N.M. Corrections Department Aims To Slightly Reduce Prison Populations
Correction, 8/13: The original headline for this story read: "N.M. Corrections Department Expected To Release 300 Prisoners By The End Of July." An NMCD spokesperson now says that figure was based on inaccurate reporting by KOAT-TV in early July about the department's intentions. We've detailed the misunderstanding below, and will update this story as we learn more.
Since early April, protestors have been out every Friday calling for inmates to be freed from prisons and jails, where hygiene products can be scarce and social distancing often impossible.
On April 6, Gov. Michelle Lujan Grisham issued an executive order outlining eligibility for early release.
On July 11, KOAT-TV reported that Corrections Department officials said they had new initiatives as of that week "to try to reduce the population behind bars by 5% by the end of July." Based on an inmate population of 6,250 listed on the department's website, that would have meant releasing about 300 more people.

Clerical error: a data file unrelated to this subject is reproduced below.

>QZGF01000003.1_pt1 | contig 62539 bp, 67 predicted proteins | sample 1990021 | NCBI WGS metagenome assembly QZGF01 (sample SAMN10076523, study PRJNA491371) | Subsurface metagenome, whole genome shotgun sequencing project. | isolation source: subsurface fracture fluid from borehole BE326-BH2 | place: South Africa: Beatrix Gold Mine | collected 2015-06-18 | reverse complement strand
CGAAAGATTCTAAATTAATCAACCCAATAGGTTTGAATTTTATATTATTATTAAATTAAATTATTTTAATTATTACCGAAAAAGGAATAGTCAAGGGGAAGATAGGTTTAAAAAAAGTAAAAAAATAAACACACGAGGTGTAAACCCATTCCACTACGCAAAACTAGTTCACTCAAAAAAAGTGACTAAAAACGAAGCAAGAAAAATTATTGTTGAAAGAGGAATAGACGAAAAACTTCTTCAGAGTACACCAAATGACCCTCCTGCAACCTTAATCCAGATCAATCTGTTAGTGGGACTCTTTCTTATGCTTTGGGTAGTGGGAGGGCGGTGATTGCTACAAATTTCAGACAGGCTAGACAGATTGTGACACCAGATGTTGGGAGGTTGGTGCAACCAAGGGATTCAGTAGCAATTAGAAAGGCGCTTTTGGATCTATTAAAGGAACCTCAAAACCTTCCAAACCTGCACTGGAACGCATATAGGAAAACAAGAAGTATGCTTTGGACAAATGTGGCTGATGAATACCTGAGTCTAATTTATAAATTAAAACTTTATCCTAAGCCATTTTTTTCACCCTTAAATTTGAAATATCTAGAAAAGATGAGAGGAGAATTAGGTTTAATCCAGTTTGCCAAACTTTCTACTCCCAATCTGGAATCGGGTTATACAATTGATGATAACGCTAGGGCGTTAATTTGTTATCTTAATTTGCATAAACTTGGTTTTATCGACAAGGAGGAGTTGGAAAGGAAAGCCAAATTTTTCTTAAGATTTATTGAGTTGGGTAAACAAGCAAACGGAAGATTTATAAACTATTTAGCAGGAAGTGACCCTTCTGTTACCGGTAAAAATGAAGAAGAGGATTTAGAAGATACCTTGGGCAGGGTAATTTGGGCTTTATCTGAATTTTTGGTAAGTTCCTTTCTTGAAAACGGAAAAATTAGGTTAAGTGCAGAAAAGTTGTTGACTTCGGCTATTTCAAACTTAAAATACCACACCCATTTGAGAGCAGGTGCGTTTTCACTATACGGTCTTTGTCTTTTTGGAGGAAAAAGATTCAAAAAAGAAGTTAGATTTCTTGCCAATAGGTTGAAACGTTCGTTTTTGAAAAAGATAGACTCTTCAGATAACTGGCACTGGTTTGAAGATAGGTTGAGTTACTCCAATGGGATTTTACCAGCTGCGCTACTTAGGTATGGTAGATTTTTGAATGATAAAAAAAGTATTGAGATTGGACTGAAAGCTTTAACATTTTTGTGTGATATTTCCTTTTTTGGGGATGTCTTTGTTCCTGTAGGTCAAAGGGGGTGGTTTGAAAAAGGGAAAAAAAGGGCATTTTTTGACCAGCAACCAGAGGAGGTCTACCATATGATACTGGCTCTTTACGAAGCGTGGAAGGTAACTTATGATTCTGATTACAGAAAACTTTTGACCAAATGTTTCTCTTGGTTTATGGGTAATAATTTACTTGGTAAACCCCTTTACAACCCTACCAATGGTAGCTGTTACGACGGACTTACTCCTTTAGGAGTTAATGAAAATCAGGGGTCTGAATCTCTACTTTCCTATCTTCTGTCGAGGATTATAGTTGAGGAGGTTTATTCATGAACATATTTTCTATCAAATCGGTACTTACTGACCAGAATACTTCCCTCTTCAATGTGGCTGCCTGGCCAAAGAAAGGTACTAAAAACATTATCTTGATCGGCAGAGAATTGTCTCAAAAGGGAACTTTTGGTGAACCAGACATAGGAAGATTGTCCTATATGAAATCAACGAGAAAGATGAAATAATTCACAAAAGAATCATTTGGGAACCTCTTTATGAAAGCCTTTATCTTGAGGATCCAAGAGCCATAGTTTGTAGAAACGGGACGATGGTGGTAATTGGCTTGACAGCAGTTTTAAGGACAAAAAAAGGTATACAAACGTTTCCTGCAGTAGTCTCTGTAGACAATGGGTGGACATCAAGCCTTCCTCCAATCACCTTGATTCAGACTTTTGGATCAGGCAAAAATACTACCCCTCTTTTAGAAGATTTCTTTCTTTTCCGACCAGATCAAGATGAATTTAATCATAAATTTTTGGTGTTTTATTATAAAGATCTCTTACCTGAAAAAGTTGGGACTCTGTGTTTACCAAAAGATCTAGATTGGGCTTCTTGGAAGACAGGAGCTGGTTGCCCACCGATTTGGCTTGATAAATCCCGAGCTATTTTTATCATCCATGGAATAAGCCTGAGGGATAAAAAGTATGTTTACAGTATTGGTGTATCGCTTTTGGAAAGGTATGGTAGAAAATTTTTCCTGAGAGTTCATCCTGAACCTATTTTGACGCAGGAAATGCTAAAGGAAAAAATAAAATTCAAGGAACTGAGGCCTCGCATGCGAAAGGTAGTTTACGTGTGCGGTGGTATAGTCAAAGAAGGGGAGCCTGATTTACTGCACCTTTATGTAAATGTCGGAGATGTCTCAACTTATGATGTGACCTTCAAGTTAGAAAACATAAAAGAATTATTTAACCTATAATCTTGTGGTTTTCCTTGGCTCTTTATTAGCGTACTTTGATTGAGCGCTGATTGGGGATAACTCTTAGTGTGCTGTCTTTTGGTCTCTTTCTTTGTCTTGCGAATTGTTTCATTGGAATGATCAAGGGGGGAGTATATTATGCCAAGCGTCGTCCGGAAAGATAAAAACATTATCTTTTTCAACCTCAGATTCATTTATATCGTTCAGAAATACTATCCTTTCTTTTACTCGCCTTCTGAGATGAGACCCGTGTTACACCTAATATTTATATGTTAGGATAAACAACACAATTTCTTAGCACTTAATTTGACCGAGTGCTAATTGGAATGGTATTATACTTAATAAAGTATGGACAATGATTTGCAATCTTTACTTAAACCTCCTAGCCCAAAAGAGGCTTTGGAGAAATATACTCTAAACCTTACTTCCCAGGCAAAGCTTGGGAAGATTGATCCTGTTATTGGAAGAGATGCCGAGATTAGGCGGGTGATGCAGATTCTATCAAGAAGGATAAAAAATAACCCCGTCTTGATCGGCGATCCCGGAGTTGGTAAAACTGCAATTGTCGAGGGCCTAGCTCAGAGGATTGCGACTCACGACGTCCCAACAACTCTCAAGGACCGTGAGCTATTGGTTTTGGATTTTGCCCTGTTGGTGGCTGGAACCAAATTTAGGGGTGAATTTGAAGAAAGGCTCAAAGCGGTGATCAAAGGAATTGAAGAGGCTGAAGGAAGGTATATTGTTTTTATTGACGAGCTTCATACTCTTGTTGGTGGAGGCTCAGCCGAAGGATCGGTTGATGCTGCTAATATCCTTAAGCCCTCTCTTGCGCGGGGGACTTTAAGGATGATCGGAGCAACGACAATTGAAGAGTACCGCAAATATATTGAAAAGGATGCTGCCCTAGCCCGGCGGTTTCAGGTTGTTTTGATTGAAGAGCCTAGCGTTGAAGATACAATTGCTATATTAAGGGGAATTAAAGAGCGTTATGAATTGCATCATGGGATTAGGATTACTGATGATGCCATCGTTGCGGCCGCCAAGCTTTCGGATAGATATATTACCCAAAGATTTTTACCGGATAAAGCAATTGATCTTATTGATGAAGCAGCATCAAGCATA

At a press conference on Thursday, July 23, KUNM asked Lujan Grisham about those figures, and she responded that she’d make sure the department was on track to reduce the population by 5%, “because we have the ability to do that,” she said. “We think it’s responsible, smart, and an effective way to both protect our population, our workers, and do the right criminal justice impacts and reforms to do.”
However, NMCD spokesperson Eric Harrison told KUNM on August 13 that the July 11 KOAT article had inaccurately reported the department's intentions. He said the goal was not to reduce the population by 5% by the end of July, but rather to be operating at 75% capacity, which would have been a reduction from being at 80% capacity the month before. The department did not meet that goal before the end of July.
Harrison said that 100% capacity for the state's prisons would be 7,938 inmates.
As of August 13, 130 prisoners have been released under the governor's April order.
Corrections Department officials say they’re working to release inmates with severe medical conditions, those over age 60 who are high-risk for COVID complications, and people locked up for technical probation and parole violations who aren’t deemed a threat to public safety.
UPDATE 8/25, 6p: This story has been updated with the total capacity of the state's prisons, according to NMCD: 7,938.
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